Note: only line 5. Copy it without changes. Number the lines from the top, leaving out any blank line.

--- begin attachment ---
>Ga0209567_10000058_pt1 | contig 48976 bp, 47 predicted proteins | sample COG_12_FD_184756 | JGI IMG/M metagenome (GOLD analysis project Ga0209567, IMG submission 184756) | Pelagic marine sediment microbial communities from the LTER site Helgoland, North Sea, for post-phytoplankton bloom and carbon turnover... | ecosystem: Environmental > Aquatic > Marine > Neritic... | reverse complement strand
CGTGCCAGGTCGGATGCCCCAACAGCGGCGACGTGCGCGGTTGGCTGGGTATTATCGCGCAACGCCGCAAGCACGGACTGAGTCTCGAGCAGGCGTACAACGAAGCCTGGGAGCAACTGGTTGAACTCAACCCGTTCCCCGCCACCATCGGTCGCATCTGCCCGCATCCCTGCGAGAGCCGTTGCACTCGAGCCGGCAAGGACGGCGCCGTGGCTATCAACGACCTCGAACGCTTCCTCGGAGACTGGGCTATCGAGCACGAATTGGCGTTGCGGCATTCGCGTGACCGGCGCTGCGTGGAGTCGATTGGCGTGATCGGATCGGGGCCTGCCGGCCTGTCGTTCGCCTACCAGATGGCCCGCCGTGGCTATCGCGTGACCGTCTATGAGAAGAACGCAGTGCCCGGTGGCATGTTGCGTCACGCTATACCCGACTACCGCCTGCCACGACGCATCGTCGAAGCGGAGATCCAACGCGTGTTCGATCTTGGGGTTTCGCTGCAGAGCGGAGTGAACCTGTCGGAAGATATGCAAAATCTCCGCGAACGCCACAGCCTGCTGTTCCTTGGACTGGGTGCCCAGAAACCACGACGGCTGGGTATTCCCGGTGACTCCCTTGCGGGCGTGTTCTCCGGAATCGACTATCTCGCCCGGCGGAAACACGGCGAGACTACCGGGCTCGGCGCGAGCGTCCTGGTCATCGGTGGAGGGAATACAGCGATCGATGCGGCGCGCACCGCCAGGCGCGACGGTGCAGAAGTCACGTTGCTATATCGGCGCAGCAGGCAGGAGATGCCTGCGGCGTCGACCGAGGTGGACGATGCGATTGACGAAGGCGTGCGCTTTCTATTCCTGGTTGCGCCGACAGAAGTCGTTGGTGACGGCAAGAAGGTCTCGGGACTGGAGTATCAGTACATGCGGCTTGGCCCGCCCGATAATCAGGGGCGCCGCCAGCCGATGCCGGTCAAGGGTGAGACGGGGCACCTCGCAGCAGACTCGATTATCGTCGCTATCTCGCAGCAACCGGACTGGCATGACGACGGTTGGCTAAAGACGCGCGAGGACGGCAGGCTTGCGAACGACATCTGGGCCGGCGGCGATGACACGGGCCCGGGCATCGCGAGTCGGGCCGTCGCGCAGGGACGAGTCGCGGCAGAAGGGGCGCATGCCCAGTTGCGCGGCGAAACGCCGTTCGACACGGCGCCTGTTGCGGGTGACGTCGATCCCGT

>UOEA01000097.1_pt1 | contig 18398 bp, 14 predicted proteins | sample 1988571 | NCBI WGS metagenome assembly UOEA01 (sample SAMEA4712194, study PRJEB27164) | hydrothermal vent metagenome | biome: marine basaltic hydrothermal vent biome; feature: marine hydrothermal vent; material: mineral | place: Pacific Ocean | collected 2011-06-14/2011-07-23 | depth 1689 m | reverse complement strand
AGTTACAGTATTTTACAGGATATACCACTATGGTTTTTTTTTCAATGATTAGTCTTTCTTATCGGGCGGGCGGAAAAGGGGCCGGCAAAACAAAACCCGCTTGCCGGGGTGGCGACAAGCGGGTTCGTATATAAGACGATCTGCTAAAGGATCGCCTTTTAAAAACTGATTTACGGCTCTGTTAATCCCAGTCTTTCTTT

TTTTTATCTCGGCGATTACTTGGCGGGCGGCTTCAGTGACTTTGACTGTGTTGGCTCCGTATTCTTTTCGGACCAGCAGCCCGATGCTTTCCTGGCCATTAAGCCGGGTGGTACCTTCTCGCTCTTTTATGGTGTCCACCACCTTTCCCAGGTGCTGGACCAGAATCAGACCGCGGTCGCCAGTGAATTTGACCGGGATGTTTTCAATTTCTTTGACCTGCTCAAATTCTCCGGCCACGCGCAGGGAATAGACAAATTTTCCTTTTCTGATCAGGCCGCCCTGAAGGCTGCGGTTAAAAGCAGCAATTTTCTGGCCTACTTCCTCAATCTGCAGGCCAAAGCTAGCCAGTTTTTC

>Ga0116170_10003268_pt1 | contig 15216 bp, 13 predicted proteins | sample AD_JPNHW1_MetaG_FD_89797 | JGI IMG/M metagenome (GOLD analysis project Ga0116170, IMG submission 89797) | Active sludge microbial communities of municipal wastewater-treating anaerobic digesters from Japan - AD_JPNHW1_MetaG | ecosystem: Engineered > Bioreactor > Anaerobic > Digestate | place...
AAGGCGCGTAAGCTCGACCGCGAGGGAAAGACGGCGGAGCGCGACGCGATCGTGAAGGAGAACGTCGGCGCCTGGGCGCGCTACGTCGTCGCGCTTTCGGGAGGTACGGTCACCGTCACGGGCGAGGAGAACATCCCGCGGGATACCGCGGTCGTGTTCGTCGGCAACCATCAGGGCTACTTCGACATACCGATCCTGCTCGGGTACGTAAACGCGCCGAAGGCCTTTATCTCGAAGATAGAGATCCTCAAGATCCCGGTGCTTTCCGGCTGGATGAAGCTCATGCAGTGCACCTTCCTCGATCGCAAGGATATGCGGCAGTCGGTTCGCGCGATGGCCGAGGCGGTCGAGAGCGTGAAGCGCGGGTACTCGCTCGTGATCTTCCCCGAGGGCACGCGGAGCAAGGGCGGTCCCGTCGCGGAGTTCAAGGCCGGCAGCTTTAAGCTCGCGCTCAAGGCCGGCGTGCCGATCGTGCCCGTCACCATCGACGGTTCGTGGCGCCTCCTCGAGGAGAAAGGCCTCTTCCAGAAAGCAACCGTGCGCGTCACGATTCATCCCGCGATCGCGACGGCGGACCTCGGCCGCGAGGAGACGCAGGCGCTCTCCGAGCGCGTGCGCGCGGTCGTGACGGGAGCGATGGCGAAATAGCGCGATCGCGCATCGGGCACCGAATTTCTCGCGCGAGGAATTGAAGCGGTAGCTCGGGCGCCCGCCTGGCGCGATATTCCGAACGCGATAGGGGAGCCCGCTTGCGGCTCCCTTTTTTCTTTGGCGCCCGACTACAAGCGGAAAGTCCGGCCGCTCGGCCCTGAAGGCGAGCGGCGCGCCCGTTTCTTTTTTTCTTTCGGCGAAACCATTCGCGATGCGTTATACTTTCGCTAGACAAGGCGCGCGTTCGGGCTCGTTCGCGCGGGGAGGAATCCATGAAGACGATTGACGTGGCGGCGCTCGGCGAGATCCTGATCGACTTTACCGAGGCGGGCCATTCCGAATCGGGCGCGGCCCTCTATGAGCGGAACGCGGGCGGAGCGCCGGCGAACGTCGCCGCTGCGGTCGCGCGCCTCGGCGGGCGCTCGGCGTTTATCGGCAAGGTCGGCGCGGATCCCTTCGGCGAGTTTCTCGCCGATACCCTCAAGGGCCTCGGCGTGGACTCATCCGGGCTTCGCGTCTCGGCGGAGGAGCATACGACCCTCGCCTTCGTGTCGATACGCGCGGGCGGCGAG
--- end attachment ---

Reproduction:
TTTTTATCTCGGCGATTACTTGGCGGGCGGCTTCAGTGACTTTGACTGTGTTGGCTCCGTATTCTTTTCGGACCAGCAGCCCGATGCTTTCCTGGCCATTAAGCCGGGTGGTACCTTCTCGCTCTTTTATGGTGTCCACCACCTTTCCCAGGTGCTGGACCAGAATCAGACCGCGGTCGCCAGTGAATTTGACCGGGATGTTTTCAATTTCTTTGACCTGCTCAAATTCTCCGGCCACGCGCAGGGAATAGACAAATTTTCCTTTTCTGATCAGGCCGCCCTGAAGGCTGCGGTTAAAAGCAGCAATTTTCTGGCCTACTTCCTCAATCTGCAGGCCAAAGCTAGCCAGTTTTTC